Sheila JeffreysAnticlimax: A Feminist Perspective on the Sexual Revolution, The Women's Press, London, 1990, 360 + [viii] pp, p/back, £8.95, ISBN 0-7043-4203-0
This work, in spite of claiming a feminist perspective, posits nearly all women as victims, dupes, or knowing collaborators with patriarchy, while its view of the male sex would do sociobiologists proud. The dominating and rampant sexuality Jeffreys attributes to men would not be out of place in a Mills and Boon romance, while she regards the penis as so powerful that its intromission into the vagina turns a woman's brain to mush and totally vitiates her will-power. She appears to agree with the sexologists she attacks about the relationship between female submission and successful heterosexual intercourse. That women may be autonomous individuals and active feminists in spite of having, and even enjoying, sex with males, is alien to Jeffreys' world view. That it might even be because of, and not just in spite (as with George Butler's support for his wife Josephine's crusade against the Contagious Diseases Act), would presumably strike her as blasphemy.
That art of selective quotation and inattention to context which one remembers from The Spinster and Her Enemies appears again here. Does she not know, or not care, or does it just make a better polemic point to omit the fact that Wilhelm Stekel, author of the massive two-volume compilation Frigidity in the Female, also turned his attention at equal length to Impotence in the Male? It would have spoilt her argument to mention Eustace Chesser's open recantation in later works of his assertions about 'auto-matricidism' in Sexual Behaviour: Normal and Abnormal.
She conflates and condemns under the general heading of 'sexology' serious if occasionally misguided attempts to study a tabooed subject, idealistic if sometimes wrongheaded endeavours to purvey enlightenment in circumstances in which prosecution was a risk (as Eustace Chesser found in 1942) and catch-penny band-wagon jumping like Everything You Always Wanted to Know About Sex. In her depiction of the relationship between society at large and the writing of sexology, and of the effect sexology had on its readers, she assumes simple connections which are dubious, to say the least. For example in spite of all the fulminations of the 1950s against 'petting' there is considerable evidence (this very fervour against it suggests its prevalence) that this was the heyday of this fairly 'woman-centred' form of erotic activity.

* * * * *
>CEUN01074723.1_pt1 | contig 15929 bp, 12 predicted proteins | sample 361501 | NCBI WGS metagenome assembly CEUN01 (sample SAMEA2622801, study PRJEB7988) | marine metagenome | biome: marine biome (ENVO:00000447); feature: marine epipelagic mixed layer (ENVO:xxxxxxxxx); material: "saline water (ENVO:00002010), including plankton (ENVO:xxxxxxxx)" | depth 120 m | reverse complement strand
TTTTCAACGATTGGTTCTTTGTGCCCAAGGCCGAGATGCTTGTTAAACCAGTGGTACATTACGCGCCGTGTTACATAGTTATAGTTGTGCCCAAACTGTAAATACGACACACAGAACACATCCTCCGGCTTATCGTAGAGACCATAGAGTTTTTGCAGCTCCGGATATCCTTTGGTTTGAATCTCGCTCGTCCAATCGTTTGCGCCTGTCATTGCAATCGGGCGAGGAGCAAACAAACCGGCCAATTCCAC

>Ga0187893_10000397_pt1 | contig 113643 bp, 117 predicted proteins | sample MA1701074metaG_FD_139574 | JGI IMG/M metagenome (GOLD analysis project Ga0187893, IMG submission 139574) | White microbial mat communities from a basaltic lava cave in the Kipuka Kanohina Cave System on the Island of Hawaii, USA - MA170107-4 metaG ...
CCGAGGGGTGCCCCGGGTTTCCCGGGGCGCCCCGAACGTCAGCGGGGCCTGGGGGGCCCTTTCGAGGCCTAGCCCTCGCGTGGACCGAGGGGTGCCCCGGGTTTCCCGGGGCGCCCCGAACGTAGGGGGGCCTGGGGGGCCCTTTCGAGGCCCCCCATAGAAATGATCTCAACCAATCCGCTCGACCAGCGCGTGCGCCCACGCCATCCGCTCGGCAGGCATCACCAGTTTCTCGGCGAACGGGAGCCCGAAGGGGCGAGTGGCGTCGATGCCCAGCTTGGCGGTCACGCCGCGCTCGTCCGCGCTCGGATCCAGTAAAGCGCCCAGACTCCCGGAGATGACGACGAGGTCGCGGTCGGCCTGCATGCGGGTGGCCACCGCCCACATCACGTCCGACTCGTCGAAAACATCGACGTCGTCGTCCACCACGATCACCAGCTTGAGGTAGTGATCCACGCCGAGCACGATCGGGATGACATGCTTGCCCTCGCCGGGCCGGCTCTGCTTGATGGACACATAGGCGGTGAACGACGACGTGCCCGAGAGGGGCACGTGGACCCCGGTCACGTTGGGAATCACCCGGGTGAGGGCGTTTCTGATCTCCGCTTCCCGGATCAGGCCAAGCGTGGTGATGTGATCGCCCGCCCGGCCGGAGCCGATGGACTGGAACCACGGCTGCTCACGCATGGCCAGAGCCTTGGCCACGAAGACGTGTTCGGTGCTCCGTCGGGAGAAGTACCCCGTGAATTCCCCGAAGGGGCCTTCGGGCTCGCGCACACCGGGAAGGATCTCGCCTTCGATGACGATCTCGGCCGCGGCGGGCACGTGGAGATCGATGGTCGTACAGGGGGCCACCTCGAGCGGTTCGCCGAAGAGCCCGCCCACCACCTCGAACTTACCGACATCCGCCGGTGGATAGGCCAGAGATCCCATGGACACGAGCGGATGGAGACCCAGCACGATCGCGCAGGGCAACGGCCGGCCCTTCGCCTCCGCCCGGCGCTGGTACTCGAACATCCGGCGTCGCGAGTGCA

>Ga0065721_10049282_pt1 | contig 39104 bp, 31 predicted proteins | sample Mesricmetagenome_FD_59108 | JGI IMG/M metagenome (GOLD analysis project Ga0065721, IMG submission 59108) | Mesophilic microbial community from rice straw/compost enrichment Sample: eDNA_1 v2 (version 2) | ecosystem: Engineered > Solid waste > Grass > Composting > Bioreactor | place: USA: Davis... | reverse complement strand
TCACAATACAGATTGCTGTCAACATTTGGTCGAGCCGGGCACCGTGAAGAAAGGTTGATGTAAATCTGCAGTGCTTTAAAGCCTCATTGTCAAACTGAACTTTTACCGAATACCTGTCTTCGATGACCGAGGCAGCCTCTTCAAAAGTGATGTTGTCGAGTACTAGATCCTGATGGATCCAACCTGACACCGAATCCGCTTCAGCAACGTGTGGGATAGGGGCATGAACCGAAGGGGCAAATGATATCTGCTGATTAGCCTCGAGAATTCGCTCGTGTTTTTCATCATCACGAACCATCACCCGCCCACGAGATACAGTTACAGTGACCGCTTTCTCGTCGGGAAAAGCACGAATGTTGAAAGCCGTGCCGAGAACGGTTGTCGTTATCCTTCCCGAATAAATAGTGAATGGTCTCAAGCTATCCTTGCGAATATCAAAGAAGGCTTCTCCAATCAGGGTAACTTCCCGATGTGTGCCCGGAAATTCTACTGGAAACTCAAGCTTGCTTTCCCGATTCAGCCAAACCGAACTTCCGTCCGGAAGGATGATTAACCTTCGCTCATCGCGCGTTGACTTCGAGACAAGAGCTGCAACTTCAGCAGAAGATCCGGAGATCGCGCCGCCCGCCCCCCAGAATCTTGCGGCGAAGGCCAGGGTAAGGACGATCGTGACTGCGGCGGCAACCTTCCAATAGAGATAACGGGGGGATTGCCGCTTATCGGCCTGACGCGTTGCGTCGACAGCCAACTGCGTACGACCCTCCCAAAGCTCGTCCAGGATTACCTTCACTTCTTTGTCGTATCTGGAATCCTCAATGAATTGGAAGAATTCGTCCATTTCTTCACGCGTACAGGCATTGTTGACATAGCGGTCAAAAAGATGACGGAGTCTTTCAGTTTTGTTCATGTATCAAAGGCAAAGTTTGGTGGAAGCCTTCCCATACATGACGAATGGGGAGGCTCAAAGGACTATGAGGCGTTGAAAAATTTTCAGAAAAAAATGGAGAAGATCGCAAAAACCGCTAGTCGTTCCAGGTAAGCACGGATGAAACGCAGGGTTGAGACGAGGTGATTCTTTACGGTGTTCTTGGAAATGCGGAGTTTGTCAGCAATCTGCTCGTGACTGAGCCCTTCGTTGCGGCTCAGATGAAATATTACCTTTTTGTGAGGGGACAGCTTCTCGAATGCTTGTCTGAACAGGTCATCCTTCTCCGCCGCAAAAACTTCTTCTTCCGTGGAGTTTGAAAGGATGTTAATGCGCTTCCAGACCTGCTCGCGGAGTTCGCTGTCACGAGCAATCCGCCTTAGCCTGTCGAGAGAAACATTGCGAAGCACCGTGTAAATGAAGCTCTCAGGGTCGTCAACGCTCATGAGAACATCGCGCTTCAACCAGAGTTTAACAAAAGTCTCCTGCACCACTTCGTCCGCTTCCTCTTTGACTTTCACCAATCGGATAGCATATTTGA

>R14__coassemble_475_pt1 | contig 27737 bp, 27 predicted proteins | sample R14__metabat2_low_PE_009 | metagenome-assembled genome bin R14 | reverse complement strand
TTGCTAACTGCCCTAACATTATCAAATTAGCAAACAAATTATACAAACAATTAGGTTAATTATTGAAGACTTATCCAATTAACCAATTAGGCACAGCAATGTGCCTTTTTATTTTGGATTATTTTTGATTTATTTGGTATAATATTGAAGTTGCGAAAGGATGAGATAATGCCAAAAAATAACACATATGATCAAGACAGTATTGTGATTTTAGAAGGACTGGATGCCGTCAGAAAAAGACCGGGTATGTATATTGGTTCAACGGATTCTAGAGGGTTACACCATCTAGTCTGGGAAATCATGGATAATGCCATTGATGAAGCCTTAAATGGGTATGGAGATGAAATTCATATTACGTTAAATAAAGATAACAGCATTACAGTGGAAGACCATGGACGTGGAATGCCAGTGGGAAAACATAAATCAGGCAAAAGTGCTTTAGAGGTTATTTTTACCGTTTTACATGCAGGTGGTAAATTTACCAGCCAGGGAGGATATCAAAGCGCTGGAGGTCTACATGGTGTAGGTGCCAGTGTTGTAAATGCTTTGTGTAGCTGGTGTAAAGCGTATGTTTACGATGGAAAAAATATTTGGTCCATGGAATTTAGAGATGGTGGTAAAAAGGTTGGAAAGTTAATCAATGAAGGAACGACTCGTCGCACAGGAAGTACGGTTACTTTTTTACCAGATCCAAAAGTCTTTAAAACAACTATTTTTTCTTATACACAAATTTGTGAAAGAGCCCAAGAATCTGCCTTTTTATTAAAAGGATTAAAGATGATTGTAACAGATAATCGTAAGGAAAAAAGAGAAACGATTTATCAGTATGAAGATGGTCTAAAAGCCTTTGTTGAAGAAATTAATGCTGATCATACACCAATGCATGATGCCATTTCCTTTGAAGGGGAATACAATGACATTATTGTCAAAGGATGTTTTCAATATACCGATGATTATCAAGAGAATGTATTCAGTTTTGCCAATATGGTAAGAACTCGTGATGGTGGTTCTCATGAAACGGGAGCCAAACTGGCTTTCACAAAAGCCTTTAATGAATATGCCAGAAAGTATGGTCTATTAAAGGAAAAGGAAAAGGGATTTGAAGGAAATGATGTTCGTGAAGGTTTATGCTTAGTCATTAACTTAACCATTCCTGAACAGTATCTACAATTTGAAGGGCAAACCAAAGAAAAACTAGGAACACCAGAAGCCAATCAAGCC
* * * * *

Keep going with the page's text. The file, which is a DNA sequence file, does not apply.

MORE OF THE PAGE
While arguing that heterosexuality is the eroticisation of (patriarchal) domination, she fails to account for (or even mention) male masochism. Given its importance as a pornographic motif and among the reasons for which men seek prostitutes, this is a serious lacuna. While it would not necessarily undermine her arguments--anyone who has ploughed through that least arousing of works, Venus in Furs, will have learnt how carefully the masochist sets himself up as the centre of the scene, dominant even in submission--she neglects it entirely. While she deplores (this is hardly a strong enough word) gay sado-masochism she fails to account for what I understand to be the enormous predominance (which pertains also in heterosexual s/m circles) of masochists seeking that rare thing, a good 'top'.
This is not to deny that there are valid and important points caught in the thickets of her arguments. The construction of sex as a privileged arena did mean that it became a rubbish-bin (or perhaps can of worms would be a better metaphor) of unexamined assumptions about gender and the roles of the sexes. The idea that sex is of itself, in any form, and at all times 'good' is about as misleading as the idea that of itself and in any form and at all times it is 'bad'. However, she tends to confuse description with promotion: just because 1960s writers mentioned necrophilia (in the good old Havelock Ellis tradition of demonstrating how wide and weird the boundaries of sex) were they actually advocating the Joy of Dead Sex, or Corpse Liberation?
There is something seriously disturbing about a self-proclaimed feminist study in which women are depicted as pliant clay moulded to the demands of an apparently transhistorical male dominance, and only able to avoid this fate by eschewing men entirely. While concepts of 'consent' and 'choice' need care, still actions mean different things if undertaken from choice rather than under constraint. The 'Sexual Revolution', combined with the changing socio-economic role of women, was, if not unambiguously praiseworthy, not so retrogressive as Jeffreys contends. Without that upheaval, would she even be writing this book?
Wellcome Institute for the History of Medicine